So what on earth is this post even about? You might be wondering. Well, it's probably best to start at the beginning. Yesterday, I read this very interesting post over at the Babarazzi about the supposed ninja credentials of Sadie Nardini... Well, as with anything of such a controversial nature, it's best to hear it straight from the proverbial horse's mouth. Here is Sadie addressing rumors about her ninja credentials:

Interesting. She says at 0:05--0:06 that she is a "baby ninja." But what is a baby ninja? Is it this:

 Which one of these is Sadie?
[Image taken from here]

Well, it doesn't look like I'm going to be able to answer the question of what a baby ninja is right now. So let's move on to something else for now. Whatever the ultimate credibility of her ninja credentials may be, Sadie definitely makes an active attempt to incorporate her ninja wisdom into her yoga teaching. For instance, check out her famous Ninja Salutations:

A couple of things here. First, I fail to see what is so "ninja" about these yoga moves. I mean, she could easily cut out all references to the word "ninja" in her presentation in the video, and it would still make perfect sense. So what exactly is the concept of "ninja" adding to the yoga? Hmm... or maybe it is the invisibility of the concept that makes the yoga "ninja yoga" (after all, aren't ninjas supposed to have the power of invisibility)? Well, maybe... but wouldn't that mean that even I could be a ninja? After all, although I have yet to try the moves in the video above, I'm pretty sure they are not beyond my level of physical ability ("But ninja goes beyond the physical, it is a state of being..." I can already hear Sadie saying...).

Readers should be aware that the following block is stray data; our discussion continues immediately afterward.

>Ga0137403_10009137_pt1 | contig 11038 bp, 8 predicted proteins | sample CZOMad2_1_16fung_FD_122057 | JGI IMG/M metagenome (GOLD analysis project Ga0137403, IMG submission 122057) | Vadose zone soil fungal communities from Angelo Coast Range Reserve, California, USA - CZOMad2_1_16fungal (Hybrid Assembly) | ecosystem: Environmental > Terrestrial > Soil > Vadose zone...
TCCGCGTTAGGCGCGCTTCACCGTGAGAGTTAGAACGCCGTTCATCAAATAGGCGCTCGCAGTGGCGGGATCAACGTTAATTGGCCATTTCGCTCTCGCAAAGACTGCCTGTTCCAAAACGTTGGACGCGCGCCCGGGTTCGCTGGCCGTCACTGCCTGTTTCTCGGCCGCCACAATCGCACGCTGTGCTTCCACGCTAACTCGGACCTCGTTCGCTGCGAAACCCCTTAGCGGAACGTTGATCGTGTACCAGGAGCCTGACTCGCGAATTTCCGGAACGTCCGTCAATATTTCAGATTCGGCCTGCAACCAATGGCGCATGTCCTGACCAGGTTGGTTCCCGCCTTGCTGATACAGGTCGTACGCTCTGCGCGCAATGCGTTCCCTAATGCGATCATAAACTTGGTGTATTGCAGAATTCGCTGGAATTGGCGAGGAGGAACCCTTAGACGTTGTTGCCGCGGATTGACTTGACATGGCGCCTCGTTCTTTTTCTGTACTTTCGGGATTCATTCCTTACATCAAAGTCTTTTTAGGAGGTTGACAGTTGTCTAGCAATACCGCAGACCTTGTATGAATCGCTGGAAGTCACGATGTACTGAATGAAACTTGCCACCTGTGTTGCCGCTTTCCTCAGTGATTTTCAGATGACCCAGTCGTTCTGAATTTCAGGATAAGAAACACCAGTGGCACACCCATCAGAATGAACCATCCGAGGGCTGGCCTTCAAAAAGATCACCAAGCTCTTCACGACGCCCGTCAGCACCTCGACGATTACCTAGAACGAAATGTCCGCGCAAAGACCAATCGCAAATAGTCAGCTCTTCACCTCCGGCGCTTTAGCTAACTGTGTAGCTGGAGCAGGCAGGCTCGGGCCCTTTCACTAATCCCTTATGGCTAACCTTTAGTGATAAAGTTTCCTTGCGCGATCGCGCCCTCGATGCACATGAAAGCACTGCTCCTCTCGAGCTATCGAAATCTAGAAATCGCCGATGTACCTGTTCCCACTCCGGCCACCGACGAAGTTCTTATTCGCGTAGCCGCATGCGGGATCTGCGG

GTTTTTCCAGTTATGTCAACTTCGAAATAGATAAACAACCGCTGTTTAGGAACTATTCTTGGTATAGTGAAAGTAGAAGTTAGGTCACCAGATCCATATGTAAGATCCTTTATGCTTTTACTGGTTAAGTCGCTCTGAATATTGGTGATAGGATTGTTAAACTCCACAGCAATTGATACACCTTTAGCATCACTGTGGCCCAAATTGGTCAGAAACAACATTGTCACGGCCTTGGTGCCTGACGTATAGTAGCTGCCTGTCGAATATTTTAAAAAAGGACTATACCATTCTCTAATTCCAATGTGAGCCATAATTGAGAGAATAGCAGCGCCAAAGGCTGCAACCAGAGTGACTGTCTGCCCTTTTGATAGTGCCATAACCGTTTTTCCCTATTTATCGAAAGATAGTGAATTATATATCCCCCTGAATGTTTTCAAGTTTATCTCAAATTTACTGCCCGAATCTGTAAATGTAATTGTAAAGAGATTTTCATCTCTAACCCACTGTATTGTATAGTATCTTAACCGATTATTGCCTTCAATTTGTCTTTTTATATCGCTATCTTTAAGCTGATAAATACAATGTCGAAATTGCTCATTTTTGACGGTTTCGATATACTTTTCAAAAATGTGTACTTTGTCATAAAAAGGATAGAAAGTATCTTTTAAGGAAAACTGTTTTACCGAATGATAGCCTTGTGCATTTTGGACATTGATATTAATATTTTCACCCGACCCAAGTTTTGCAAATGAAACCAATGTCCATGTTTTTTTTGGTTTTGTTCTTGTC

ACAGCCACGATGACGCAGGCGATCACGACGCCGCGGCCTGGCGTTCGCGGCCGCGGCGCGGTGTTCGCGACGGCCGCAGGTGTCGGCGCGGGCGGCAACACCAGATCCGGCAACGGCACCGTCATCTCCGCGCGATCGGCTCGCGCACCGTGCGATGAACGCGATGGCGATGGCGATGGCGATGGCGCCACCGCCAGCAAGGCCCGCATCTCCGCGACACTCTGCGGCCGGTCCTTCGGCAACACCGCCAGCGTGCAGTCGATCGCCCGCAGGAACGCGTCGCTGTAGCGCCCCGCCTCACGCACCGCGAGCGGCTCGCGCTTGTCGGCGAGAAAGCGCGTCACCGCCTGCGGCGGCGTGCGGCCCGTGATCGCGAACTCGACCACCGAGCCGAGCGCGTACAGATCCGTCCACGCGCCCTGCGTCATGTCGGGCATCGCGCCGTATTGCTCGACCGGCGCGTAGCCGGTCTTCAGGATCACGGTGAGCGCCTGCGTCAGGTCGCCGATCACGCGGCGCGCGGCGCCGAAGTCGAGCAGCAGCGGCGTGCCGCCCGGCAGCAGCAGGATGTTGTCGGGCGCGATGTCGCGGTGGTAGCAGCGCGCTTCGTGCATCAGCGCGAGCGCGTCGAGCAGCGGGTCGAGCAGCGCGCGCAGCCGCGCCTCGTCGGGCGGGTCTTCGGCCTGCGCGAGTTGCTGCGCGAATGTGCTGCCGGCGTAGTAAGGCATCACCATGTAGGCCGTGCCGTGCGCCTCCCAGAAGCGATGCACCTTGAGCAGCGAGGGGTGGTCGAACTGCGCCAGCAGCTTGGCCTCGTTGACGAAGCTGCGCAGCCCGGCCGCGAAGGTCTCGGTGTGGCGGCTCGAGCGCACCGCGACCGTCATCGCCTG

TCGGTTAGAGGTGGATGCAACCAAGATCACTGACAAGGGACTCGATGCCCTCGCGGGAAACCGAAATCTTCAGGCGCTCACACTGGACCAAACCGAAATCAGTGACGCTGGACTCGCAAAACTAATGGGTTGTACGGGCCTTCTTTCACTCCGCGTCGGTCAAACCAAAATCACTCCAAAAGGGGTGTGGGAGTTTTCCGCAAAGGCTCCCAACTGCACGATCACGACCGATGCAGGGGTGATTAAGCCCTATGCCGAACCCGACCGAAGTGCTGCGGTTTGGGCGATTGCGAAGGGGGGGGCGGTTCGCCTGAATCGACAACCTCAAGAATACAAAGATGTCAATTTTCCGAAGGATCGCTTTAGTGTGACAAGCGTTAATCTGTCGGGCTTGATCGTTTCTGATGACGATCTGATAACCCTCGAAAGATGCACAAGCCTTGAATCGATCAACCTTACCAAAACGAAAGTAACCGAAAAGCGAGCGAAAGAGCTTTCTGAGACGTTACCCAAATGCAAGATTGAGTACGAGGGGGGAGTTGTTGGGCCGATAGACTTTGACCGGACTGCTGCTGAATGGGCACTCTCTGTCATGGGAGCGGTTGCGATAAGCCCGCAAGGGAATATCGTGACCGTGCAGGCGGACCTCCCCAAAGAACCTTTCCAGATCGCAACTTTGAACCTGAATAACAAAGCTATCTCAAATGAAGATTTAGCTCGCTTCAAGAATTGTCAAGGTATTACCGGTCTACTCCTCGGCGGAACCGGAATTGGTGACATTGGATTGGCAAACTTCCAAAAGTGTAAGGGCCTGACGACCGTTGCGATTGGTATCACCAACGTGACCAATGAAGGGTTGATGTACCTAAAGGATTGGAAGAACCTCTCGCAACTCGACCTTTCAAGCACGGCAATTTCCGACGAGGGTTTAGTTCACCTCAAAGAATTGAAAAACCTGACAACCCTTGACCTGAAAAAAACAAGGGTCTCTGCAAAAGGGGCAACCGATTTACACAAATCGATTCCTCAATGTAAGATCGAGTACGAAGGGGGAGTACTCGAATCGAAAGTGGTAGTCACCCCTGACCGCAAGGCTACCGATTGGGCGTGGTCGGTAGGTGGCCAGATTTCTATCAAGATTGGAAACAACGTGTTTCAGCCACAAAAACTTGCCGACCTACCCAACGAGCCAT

All this is very puzzling and, frankly, way over my head. Well, let me show you some ninja concepts that I can understand. Here's my favorite ninja video. Pay particular attention to the first thirty seconds of the video, where he lifts up into handstand from Upavista Konasana and then proceeds to do a bunch of handstand pushups, all the while balancing on a bed of nails: 

Pretty badass, eh? Hmm... I'd really love to see a video of Sadie doing that. Oh, and this brings to mind something else. A couple of years ago, I speculated that the secret purpose of Ashtanga practice may be to turn us into ninjas. This video may provide some indirect evidence of that: After all, as we can see from the video, being able to engage Uddiyana Bandha very, very strongly while lifting up from Upavista Konasana does translate into a very useful skill in the ninja world. In fact, for all we know, Kino might be a ninja. But of course, I'm also pretty sure that if you were to ask her directly, she would deny it outright.